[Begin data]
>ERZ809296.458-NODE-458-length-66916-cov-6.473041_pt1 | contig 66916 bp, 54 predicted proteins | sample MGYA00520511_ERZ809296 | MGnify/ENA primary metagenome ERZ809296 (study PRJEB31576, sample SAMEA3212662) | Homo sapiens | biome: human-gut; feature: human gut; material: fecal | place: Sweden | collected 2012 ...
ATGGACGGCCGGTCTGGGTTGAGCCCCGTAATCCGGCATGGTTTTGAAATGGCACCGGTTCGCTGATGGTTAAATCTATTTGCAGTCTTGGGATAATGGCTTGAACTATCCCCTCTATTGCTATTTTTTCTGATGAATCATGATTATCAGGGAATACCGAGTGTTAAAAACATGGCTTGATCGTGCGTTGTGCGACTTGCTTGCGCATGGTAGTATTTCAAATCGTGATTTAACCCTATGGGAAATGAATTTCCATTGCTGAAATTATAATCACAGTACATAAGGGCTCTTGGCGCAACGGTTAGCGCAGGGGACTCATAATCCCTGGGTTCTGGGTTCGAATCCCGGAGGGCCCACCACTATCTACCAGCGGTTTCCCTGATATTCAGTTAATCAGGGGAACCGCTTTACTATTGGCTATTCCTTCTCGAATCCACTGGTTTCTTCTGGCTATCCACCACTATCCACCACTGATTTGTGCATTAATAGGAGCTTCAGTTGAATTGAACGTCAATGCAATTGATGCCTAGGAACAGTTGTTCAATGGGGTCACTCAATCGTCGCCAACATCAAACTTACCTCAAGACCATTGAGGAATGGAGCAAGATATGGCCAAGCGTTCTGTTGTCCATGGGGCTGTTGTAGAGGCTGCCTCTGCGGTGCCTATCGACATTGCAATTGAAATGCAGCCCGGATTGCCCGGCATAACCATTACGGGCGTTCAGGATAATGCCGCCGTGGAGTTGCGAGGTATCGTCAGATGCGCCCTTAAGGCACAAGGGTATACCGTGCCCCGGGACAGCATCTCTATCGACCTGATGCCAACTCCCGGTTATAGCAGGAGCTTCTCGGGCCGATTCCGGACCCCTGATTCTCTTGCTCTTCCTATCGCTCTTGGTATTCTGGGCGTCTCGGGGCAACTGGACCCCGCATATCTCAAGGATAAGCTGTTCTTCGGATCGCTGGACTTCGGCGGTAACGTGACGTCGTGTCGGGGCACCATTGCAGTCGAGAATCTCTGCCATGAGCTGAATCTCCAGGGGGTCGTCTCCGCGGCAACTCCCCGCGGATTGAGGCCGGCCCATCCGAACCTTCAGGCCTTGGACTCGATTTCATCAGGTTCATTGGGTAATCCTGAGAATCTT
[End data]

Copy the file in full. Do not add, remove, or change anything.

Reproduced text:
>ERZ809296.458-NODE-458-length-66916-cov-6.473041_pt1 | contig 66916 bp, 54 predicted proteins | sample MGYA00520511_ERZ809296 | MGnify/ENA primary metagenome ERZ809296 (study PRJEB31576, sample SAMEA3212662) | Homo sapiens | biome: human-gut; feature: human gut; material: fecal | place: Sweden | collected 2012 ...
ATGGACGGCCGGTCTGGGTTGAGCCCCGTAATCCGGCATGGTTTTGAAATGGCACCGGTTCGCTGATGGTTAAATCTATTTGCAGTCTTGGGATAATGGCTTGAACTATCCCCTCTATTGCTATTTTTTCTGATGAATCATGATTATCAGGGAATACCGAGTGTTAAAAACATGGCTTGATCGTGCGTTGTGCGACTTGCTTGCGCATGGTAGTATTTCAAATCGTGATTTAACCCTATGGGAAATGAATTTCCATTGCTGAAATTATAATCACAGTACATAAGGGCTCTTGGCGCAACGGTTAGCGCAGGGGACTCATAATCCCTGGGTTCTGGGTTCGAATCCCGGAGGGCCCACCACTATCTACCAGCGGTTTCCCTGATATTCAGTTAATCAGGGGAACCGCTTTACTATTGGCTATTCCTTCTCGAATCCACTGGTTTCTTCTGGCTATCCACCACTATCCACCACTGATTTGTGCATTAATAGGAGCTTCAGTTGAATTGAACGTCAATGCAATTGATGCCTAGGAACAGTTGTTCAATGGGGTCACTCAATCGTCGCCAACATCAAACTTACCTCAAGACCATTGAGGAATGGAGCAAGATATGGCCAAGCGTTCTGTTGTCCATGGGGCTGTTGTAGAGGCTGCCTCTGCGGTGCCTATCGACATTGCAATTGAAATGCAGCCCGGATTGCCCGGCATAACCATTACGGGCGTTCAGGATAATGCCGCCGTGGAGTTGCGAGGTATCGTCAGATGCGCCCTTAAGGCACAAGGGTATACCGTGCCCCGGGACAGCATCTCTATCGACCTGATGCCAACTCCCGGTTATAGCAGGAGCTTCTCGGGCCGATTCCGGACCCCTGATTCTCTTGCTCTTCCTATCGCTCTTGGTATTCTGGGCGTCTCGGGGCAACTGGACCCCGCATATCTCAAGGATAAGCTGTTCTTCGGATCGCTGGACTTCGGCGGTAACGTGACGTCGTGTCGGGGCACCATTGCAGTCGAGAATCTCTGCCATGAGCTGAATCTCCAGGGGGTCGTCTCCGCGGCAACTCCCCGCGGATTGAGGCCGGCCCATCCGAACCTTCAGGCCTTGGACTCGATTTCATCAGGTTCATTGGGTAATCCTGAGAATCTT